John W. Cook served for 27 years on the faculty of Yale University, where he administered the Religion and Arts Program and taught the history of art and architecture in the area of religious studies. In 1992 he became president of The Henry Luce Foundation, which "seeks to bring important ideas to the center of American life, strengthen international understanding, and foster innovation and leadership in academic, policy, religious and art communities." Read more about the Luce Foundation in this 75th anniversary book.
In the sense that Peterson is using the term, an icon is a religious work of art, most commonly a painting, and generally associated with Orthodox Christianity and certain Eastern Catholic churches. Such icons generally depict a holy being or object such as Jesus, Mary, saints, angels, or the cross. Distinctive painting and compositional techniques set icons apart from other depictions of the same subject, including the use of gold leaf or paint as the ground of the painting--landscapes, buildings, and other objects are either absent or highly stylized. Icons function on multiple levels simultaneously, including the communication of essential doctrines of Christianity, and as a point of contact between the mundane world and the realm of the divine. Learn more about the history of icons here and here, and about their theology here. Explore examples of icons here.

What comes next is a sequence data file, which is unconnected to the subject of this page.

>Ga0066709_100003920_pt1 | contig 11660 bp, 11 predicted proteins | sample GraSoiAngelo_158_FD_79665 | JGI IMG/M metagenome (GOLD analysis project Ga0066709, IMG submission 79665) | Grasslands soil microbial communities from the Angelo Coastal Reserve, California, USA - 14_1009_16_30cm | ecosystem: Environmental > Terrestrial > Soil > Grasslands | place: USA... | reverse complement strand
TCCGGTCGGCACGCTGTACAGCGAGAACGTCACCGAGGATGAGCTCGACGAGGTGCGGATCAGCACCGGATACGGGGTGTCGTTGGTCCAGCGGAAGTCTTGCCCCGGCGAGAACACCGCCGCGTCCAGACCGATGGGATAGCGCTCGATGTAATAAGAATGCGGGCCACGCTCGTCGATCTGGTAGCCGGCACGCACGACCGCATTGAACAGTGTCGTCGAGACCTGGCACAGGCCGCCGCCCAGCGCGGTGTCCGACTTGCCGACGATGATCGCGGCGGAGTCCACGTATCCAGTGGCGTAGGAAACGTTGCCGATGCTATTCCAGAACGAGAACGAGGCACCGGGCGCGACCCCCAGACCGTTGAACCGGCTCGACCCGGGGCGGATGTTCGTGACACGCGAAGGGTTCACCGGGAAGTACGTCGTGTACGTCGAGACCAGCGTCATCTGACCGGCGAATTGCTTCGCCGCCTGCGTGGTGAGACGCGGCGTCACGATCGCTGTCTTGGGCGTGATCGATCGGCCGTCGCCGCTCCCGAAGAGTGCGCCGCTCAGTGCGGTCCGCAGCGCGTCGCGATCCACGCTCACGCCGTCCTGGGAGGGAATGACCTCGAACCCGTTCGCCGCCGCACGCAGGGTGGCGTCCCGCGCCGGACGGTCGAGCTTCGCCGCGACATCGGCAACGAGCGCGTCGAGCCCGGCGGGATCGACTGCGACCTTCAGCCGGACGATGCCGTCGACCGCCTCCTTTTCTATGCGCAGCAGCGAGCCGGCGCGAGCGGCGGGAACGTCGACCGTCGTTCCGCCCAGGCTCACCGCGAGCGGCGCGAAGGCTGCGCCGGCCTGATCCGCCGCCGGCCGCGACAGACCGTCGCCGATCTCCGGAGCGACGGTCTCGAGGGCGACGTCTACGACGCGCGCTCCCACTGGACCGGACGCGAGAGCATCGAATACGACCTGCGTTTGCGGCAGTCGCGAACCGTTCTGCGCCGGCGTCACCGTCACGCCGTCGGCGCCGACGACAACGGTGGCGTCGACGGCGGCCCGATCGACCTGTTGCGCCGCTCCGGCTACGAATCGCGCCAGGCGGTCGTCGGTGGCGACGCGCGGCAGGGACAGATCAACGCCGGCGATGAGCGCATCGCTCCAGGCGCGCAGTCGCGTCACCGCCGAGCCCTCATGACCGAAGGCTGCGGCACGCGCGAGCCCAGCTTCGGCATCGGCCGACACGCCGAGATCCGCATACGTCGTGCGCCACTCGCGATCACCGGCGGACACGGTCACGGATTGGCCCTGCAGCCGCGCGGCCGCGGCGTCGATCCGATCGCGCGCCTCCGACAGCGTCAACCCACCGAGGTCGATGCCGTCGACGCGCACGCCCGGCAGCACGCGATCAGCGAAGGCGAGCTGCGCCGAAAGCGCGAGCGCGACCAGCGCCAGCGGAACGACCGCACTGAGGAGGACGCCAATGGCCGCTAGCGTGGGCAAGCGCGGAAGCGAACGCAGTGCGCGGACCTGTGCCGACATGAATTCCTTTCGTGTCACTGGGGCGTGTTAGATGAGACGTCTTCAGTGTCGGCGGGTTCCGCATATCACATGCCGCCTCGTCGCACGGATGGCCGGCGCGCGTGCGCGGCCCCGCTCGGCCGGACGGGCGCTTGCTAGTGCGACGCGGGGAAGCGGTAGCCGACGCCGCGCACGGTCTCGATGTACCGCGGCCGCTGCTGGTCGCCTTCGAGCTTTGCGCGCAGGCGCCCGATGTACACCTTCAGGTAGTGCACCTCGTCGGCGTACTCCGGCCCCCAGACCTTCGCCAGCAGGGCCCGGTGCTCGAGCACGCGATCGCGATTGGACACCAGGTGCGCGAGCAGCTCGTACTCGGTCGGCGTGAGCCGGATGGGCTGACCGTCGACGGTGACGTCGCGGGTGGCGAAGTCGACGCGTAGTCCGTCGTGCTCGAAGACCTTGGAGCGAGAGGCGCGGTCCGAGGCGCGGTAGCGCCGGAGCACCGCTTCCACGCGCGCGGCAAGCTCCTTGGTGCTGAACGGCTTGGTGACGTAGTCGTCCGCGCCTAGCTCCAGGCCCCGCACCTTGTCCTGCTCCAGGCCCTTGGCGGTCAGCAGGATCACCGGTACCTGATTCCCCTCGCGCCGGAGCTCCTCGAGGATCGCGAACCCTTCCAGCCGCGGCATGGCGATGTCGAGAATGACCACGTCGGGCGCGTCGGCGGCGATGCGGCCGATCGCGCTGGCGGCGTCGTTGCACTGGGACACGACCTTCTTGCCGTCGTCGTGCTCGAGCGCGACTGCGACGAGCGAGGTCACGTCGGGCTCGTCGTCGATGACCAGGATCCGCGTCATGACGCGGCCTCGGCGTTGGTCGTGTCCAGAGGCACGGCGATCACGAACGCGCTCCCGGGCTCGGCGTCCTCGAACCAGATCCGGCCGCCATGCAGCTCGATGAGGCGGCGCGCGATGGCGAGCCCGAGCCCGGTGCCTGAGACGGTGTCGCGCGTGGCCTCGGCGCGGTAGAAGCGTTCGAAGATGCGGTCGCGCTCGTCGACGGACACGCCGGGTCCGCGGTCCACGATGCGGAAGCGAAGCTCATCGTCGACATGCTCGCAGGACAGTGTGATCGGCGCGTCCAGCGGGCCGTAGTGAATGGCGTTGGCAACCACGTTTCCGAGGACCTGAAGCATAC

Louise Nevelson worked with a limited color palette; nearly all of her works through the 1950s were painted black. In the 1960s she began incorporating white and gold into her works. Nevelson said that white was the color that "summoned the early morning and emotional promise," while her gold phase was inspired by the idea being told as a child that America's streets would be "paved with gold", the materialism and hedonism of the color, the sun, and the moon.
The Christian doctrine of the Incarnation refers to the belief that God was embodied in the person of Jesus ("incarnate" comes from Latin meaning "in the flesh." While there has been much debate over the centuries about how to understand this doctrine, the most widely-accepted definition of the Incarnation and the nature of Jesus were made at early Church councils in Nicaea (in 325 CE), Ephesus (in 431), and Chalcedon (in 451). Essentially, these councils declared that Jesus was both fully God and fully human; these two natures, divine and human, were united in the one personhood of Jesus Christ. Learn more in this Wikipedia article.